In September 2010, I and two colleagues held a press conference on a paper we were about to have published in The Lancet. The paper was a genome-wide analysis that showed a higher burden of rare chromosomal deletions or duplications in people with attention-deficit hyperactivity disorder (ADHD) than in those unaffected by the condition (N. M. Williams et al. Lancet 376, 1401–1408; 2010).
I’m a clinical researcher and psychiatrist specializing in child and adolescent psychiatry, with an interest in ADHD. Our research, which was funded by Wellcome, a research-funding charity in London, and the UK Medical Research Council, looked at rare mutations linked to neurodevelopmental conditions, such as autism and schizophrenia.
The press conference took place in London at the Science Media Centre, an independent organization that promotes the accurate reporting of evidence-based science. For us, the findings weren’t hugely shocking, and I think we gave a balanced view at the briefing, which ran smoothly. The findings were widely reported, and the coverage was broadly accurate. After the press briefing, I stayed overnight in London because the following morning I had to do some breakfast television and radio interviews, including a slot on BBC Radio 4’s flagship Today programme.
What happened next was extraordinary. Following the Today interview, which included an opposing view from a psychologist, our office in the division of psychological medicine and clinical neurosciences at Cardiff University, UK, was besieged. We received masses of phone calls and e-mails. Neither my secretary nor the rest of my group could do any work for more than a week. And the calls and e-mails went on for many weeks.
Most of the people who contacted us, and whom I met in the clinic, were thanking us for publishing the paper, but a few of the calls and e-mails were less kind. One, from a retired head teacher, said children with ADHD should be given the slipper. Some people accused us of being in cahoots with drug companies, and of being doctors who “just want to drug people”. But our study was not funded by the pharmaceutical industry. Because I work on ADHD, I am deeply aware of potential conflicts of interest and the ramifications of being accused of having one, so I am careful about not working with or taking money from such companies. People thought our view on genes was deterministic. However, our research group also works on the non-genetic environmental factors behind ADHD.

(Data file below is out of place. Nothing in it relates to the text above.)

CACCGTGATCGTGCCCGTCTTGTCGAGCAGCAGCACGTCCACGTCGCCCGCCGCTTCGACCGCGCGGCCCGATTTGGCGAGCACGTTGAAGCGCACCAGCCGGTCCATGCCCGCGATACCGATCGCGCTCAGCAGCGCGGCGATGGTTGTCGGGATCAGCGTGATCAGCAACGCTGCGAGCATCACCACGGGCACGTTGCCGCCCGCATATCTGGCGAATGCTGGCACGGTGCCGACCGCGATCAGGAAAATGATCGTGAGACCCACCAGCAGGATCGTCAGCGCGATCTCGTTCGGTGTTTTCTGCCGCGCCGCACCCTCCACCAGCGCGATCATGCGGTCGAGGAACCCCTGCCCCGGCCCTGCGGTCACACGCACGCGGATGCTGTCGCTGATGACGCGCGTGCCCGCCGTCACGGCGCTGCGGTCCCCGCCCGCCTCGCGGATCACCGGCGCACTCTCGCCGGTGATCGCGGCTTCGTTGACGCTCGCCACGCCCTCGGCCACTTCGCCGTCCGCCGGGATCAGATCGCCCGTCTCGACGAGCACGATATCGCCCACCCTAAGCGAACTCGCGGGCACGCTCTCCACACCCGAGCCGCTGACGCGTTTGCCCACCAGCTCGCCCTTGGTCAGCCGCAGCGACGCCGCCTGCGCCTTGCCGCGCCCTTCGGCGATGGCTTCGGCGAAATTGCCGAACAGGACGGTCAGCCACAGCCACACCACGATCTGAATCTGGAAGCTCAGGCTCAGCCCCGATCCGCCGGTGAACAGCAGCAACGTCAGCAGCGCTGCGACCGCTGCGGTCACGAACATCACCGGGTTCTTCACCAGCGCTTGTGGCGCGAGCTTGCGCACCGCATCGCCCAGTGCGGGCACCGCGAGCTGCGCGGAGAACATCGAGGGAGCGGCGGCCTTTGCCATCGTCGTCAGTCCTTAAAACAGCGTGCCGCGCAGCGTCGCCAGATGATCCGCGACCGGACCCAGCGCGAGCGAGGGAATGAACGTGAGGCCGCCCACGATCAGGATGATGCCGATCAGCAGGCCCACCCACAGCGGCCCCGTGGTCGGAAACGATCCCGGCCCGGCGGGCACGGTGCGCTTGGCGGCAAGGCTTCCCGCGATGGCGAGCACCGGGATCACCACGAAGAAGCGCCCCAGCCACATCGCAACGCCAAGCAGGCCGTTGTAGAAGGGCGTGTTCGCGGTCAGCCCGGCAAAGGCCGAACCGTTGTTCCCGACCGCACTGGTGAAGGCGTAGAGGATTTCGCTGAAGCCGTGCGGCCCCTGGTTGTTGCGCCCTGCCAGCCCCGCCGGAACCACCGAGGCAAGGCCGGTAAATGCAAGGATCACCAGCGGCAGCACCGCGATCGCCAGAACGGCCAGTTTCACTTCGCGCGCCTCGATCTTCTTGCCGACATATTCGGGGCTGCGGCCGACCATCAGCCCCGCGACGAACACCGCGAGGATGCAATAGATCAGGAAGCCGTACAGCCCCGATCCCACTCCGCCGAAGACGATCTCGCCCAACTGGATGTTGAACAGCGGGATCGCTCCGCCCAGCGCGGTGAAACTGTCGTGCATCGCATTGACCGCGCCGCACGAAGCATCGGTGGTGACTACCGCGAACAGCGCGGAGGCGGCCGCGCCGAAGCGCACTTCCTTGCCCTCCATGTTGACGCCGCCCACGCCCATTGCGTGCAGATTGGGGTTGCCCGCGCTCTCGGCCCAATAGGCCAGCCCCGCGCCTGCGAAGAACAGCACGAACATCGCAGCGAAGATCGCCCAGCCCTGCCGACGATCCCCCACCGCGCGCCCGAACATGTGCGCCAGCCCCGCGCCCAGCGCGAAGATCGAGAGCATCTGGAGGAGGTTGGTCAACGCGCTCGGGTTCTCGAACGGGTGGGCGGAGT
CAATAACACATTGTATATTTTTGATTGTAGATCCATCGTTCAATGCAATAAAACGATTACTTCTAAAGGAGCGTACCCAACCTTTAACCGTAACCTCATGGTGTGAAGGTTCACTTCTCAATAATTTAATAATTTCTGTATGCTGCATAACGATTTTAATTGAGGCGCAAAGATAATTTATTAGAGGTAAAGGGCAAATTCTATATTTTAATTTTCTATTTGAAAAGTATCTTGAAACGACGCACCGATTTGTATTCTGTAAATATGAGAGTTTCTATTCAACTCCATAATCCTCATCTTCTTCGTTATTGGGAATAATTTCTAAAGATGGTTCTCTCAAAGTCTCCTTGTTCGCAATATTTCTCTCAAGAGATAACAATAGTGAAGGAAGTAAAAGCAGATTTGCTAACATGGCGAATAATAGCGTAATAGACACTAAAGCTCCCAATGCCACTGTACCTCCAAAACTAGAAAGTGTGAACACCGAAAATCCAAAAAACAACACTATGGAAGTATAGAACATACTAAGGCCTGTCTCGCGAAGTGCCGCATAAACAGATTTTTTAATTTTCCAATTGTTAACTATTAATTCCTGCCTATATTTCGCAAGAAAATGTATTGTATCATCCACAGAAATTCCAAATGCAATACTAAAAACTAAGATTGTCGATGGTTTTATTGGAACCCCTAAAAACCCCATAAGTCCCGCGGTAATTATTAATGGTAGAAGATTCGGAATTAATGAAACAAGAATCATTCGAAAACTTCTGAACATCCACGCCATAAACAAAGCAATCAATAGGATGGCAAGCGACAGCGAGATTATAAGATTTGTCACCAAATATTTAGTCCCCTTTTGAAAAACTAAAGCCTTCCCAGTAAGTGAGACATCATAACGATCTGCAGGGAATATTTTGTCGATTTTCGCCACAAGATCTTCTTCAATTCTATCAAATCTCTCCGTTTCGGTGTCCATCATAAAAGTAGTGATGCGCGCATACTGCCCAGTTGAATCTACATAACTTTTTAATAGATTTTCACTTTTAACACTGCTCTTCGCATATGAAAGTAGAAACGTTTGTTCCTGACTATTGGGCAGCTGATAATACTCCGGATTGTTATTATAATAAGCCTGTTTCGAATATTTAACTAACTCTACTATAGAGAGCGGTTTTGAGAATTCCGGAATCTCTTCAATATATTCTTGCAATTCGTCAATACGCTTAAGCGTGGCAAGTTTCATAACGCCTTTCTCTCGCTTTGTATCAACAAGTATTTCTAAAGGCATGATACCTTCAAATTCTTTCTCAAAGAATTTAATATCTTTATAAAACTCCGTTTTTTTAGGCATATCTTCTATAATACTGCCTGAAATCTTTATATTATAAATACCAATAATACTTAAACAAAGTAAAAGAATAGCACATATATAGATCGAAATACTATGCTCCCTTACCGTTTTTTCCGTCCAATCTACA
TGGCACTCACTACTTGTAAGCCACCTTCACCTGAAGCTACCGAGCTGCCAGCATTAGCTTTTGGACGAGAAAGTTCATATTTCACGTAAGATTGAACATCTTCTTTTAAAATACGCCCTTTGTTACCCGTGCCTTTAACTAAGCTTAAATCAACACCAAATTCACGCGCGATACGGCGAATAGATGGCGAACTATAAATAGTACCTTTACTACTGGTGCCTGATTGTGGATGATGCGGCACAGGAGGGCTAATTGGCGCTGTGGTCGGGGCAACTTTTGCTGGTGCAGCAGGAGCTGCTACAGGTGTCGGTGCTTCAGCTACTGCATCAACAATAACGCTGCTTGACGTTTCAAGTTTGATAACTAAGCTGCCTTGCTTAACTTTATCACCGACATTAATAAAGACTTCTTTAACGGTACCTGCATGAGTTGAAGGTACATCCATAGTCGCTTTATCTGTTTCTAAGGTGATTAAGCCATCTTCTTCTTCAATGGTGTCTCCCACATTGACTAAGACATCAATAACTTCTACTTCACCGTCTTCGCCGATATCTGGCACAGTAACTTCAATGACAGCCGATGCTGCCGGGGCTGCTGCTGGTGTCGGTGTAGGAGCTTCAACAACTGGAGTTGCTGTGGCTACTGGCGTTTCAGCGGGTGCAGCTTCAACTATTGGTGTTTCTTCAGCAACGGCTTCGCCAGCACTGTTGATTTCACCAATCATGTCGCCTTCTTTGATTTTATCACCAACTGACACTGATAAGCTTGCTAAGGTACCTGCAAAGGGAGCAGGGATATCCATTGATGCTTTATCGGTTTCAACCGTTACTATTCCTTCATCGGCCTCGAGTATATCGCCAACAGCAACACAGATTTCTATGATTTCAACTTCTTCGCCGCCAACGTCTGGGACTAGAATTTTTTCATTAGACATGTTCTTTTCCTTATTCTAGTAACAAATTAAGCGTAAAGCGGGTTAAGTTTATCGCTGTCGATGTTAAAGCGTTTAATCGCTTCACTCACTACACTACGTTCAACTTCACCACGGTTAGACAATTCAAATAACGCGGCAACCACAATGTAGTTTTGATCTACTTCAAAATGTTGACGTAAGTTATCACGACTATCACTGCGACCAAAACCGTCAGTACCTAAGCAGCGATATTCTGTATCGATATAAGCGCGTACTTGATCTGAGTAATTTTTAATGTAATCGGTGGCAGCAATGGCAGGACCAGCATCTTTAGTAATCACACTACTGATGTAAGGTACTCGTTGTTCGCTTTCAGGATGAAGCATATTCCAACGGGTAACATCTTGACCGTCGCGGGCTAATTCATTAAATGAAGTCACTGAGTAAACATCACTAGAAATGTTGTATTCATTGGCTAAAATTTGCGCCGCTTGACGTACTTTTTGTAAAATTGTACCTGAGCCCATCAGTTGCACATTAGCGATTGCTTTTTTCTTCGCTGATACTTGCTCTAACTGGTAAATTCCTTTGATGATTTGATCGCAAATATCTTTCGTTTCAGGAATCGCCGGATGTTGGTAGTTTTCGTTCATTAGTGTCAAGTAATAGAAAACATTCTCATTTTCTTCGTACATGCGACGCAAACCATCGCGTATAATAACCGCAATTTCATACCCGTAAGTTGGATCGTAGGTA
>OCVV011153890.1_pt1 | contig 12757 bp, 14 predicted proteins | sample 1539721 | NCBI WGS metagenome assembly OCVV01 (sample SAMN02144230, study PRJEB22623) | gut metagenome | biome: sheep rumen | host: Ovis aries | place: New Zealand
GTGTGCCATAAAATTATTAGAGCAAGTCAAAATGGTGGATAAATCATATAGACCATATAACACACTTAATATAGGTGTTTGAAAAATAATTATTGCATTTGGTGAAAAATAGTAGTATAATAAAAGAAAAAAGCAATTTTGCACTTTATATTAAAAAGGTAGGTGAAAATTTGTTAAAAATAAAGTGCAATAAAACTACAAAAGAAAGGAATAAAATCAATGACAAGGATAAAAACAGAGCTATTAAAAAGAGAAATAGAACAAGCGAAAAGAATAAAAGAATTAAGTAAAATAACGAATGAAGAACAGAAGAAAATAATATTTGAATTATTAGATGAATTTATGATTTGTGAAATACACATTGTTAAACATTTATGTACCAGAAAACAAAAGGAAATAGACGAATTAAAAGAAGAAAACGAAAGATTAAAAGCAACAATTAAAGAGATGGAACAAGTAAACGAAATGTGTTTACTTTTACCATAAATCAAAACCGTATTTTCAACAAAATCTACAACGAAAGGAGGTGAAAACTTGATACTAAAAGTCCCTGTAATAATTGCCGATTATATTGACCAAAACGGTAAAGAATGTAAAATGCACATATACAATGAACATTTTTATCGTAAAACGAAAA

I felt that some people were attacking us for working on the disorder. It really opened my eyes to the difficulties faced by people with ADHD and by their families, and why many parents don’t tell people if they have a child who has been diagnosed with it.
Being in the limelight was difficult. Usually, my team is just a bunch of people quietly getting on with research, but we were suddenly very visible to our colleagues. My home life was affected too. I tend not to go on about work, but suddenly all our neighbours knew about my research, and I got asked about it at social events. Although the press coverage was largely accurate, I still worried that we had done a disservice to people with ADHD because of the reaction to the paper.
As a clinical psychiatrist, I’m used to talking to people. I’d had media training before the paper came out, and have done more since then. But I look back now and feel we were naive about the strength of some people’s views on ADHD. My husband and children love Today, and they were excited about me appearing on the programme. The night before that interview, I was accused of hyping up the findings in the press release. It felt threatening. However, I am generally able to deal with challenging situations, so I didn’t find it hard to stay calm during the interview.
The paper’s findings have been replicated, and ADHD looks a lot like autism in many respects — yet public opinion about autism seems different.
What did this experience teach me? First, I would have been much more careful with the wording in the press release, given that it was on ADHD. I would have edited it more heavily.
Were we right to hold the press briefing? I feel that we were. But I suppose you need to recognize that a topic such as ADHD, especially when the findings deal with biology, is likely to generate lots of emotion in the public. In the future, I would clear time in my diary to handle the resulting feedback and fallout.
Our team was accurately quoted at the time as saying that our paper provided the “first direct genetic evidence of ADHD”. In hindsight, the word ‘direct’ might not have been the best choice. It was intended to convey that our evidence was based on laboratory results rather than on previous studies of twins and families that had already shown ADHD to be highly heritable.
When our Lancet paper was published, social media was less developed. I wasn’t on Twitter at that time. I am now. I mostly follow individual researchers, clinicians and ADHD groups. I’m very cautious about how we present ADHD research findings, and how we present its links to biology. I am much less worried about reporting on other types of mental-health problem and on our results from research on social factors.
Despite my experience as a researcher and clinician, I feel it is important to engage with the media. I’ve just had a clinical trainee who finished her PhD programme and was asked to do a podcast. She asked for my advice, and I told her to do it. We’re doing publicly funded research, and we have to communicate our science. Sometimes we will get criticized, but that’s nothing compared with what people with these conditions are going through.
This is an article from the Nature Careers Community, a place for Nature readers to share their professional experiences and advice. Guest posts are encouraged.